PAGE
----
Antelope space-use and behavior indicate multilevel responses to varying anthropogenic influences in a highly human-dominated landscape.
|Title||Antelope space-use and behavior indicate multilevel responses to varying anthropogenic influences in a highly human-dominated landscape.|
|Publication Type||Journal Article|
|Year of Publication||2022|
|Authors||Jha RRaj, Isvaran K|
|Date Published||2022 Oct|
A primary means of conserving a species or a habitat in a human-dominated landscape is through promoting coexistence with humans while minimizing conflict. For this, we should understand how wildlife is impacted by direct and indirect human activities. Such information is rare in areas with high human densities. To investigate how animals respond to altered ecological conditions in human-dominated landscapes, we focused on a wild herbivore of conservation concern in the Krishnasaar Conservation Area (KrCA) in Nepal. Here, blackbuck , a generalist grazer, lives in refugia located with a growing human population. We studied the impacts of humans on habitat use and behavior of blackbuck. We laid 250 × 250 m grid cells in the entire KrCA and carried out indirect sign surveys with three replications for habitat use assessment. We observed herds of blackbuck for 89 h in different habitat types using scan sampling methods. Our habitat-use survey showed that habitats under intensive human use were hardly used by blackbuck, even when high-quality forage was available. Habitat openness was the major predictor of habitat use inside the core area, where levels of human activities were low. We also found a positive correlation between habitat use by blackbuck and livestock. Blackbuck were substantially more vigilant when they were in forest than in grassland, again indicating an influence of risk. Overall, blackbuck appear to be sensitive to the risk associated with both natural and anthropogenic factors. Our findings have direct implications for managing human-wildlife interactions in this landscape, specifically regarding strategies for livestock grazing in habitats highly used by blackbuck and concerning predictions of how changing land use will impact the long-term persistence of blackbuck. Our work suggests that wild herbivores may be able to persist in landscapes with high human densities so long as there are refuges where human activities are relatively low.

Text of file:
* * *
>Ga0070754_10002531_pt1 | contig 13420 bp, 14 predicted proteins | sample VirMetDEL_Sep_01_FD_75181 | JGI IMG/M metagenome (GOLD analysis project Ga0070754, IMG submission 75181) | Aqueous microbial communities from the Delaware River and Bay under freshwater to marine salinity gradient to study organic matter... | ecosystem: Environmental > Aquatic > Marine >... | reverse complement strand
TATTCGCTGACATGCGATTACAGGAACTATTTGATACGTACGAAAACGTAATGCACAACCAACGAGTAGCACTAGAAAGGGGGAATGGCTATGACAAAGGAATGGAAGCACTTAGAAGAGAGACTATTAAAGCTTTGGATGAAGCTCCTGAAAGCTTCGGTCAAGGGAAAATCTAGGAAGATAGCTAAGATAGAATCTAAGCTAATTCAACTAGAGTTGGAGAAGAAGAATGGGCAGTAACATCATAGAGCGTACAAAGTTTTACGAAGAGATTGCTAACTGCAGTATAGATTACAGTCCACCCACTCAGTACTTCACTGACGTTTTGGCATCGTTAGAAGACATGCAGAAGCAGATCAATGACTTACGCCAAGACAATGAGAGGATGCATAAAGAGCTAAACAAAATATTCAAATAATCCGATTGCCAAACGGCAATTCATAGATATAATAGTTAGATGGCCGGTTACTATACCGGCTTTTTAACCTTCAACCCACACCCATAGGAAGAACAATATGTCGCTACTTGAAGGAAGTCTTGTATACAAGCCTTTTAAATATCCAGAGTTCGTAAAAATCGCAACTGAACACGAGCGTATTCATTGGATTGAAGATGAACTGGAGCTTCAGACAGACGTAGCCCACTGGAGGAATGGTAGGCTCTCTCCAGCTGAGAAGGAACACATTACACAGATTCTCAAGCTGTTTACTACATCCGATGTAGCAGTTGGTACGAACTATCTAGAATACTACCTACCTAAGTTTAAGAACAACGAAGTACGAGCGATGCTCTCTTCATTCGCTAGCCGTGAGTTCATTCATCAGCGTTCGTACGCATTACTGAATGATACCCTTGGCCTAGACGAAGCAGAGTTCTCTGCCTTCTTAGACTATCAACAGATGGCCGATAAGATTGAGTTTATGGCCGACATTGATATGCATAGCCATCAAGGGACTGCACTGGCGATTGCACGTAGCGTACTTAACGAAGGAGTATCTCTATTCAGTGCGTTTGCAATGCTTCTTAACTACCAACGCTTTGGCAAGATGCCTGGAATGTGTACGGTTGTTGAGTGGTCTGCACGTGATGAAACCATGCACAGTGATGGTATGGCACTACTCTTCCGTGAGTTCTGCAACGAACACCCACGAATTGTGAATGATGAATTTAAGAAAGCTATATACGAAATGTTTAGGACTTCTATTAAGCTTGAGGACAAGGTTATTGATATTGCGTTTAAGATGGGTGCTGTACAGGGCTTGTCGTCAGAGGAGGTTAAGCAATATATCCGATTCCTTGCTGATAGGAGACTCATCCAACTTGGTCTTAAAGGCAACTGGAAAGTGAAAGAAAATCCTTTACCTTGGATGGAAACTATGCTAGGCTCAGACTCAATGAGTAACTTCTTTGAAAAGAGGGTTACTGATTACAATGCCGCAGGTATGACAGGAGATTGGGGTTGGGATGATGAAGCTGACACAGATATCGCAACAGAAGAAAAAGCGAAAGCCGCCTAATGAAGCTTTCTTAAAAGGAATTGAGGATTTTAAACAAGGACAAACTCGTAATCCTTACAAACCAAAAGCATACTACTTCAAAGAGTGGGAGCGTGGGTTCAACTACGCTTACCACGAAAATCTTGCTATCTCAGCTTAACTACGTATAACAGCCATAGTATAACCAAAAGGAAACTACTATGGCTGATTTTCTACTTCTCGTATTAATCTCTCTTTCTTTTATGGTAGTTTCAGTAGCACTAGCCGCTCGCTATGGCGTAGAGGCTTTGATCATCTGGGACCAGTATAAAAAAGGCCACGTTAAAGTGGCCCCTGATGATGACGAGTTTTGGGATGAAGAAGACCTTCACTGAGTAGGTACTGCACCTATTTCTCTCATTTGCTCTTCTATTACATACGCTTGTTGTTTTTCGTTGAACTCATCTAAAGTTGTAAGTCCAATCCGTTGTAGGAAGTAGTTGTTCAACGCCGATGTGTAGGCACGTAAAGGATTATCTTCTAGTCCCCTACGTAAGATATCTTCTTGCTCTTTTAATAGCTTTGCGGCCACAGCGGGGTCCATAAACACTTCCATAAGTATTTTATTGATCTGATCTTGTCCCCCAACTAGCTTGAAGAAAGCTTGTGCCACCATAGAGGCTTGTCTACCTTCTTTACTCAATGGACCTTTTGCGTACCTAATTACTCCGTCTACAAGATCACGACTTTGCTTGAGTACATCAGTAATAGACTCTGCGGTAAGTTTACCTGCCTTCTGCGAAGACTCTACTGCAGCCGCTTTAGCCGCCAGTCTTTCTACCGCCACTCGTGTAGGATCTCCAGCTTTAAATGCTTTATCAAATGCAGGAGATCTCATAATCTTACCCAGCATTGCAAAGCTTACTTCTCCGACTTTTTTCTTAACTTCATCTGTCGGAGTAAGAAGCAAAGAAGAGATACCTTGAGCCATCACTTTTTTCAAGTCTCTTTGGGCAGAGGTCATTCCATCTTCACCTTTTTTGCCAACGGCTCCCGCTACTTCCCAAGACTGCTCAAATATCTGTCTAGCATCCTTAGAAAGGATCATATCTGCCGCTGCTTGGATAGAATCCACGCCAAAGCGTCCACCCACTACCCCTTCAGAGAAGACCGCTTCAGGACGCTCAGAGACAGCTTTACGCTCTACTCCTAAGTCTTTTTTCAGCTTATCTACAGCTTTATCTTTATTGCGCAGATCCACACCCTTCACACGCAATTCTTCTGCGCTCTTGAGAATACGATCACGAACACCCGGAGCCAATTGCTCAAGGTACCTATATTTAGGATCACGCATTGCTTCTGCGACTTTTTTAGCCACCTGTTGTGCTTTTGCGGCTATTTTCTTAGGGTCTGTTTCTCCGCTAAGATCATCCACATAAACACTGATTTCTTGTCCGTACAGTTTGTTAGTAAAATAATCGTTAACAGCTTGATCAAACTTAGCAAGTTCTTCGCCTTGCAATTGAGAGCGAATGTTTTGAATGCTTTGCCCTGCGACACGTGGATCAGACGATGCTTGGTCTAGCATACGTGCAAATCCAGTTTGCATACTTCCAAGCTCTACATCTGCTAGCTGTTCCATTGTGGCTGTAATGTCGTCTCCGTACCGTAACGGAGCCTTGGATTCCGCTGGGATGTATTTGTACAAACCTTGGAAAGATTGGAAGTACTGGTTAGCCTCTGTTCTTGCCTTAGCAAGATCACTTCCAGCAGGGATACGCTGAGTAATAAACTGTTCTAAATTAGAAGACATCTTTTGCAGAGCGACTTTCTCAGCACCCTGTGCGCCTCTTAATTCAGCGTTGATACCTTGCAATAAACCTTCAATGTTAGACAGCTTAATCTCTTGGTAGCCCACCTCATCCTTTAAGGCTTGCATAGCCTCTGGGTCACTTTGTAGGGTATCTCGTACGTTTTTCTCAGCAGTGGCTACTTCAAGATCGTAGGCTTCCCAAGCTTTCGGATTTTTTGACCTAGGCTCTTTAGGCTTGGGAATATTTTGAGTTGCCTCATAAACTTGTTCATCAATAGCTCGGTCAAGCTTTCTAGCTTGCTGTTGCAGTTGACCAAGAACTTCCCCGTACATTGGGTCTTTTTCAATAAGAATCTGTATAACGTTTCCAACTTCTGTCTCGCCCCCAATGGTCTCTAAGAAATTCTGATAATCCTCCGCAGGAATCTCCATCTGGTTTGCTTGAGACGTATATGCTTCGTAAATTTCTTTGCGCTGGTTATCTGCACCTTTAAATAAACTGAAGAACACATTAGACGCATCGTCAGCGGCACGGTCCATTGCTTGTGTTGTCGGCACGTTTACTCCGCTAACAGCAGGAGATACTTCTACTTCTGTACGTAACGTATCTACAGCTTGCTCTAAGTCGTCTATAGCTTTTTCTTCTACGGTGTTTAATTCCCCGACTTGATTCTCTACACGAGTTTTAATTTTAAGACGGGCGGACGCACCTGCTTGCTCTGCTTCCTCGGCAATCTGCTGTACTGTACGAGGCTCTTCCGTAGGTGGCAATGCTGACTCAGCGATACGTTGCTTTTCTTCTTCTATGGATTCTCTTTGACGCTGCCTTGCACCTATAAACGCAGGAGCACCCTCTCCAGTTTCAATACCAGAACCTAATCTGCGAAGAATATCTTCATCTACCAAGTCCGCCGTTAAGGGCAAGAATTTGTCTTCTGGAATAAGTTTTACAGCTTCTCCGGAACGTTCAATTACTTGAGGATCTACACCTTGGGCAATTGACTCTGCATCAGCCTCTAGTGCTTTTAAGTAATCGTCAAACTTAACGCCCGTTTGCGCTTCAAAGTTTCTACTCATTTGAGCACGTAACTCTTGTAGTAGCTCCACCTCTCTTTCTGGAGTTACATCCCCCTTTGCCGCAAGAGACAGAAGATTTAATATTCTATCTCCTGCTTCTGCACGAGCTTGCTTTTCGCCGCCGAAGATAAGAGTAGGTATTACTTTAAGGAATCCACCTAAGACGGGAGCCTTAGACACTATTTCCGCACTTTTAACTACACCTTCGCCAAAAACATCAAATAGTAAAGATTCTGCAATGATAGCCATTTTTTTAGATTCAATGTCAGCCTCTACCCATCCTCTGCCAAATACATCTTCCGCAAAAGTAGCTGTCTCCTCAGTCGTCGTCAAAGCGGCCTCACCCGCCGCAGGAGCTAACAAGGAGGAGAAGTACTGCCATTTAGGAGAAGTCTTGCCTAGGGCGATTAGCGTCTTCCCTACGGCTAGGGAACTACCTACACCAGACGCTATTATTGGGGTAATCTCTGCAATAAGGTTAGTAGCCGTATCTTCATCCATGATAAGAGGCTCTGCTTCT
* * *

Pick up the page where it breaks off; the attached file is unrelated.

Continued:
|Alternate Journal||Ecol Evol|
|PubMed Central ID||PMC9526116|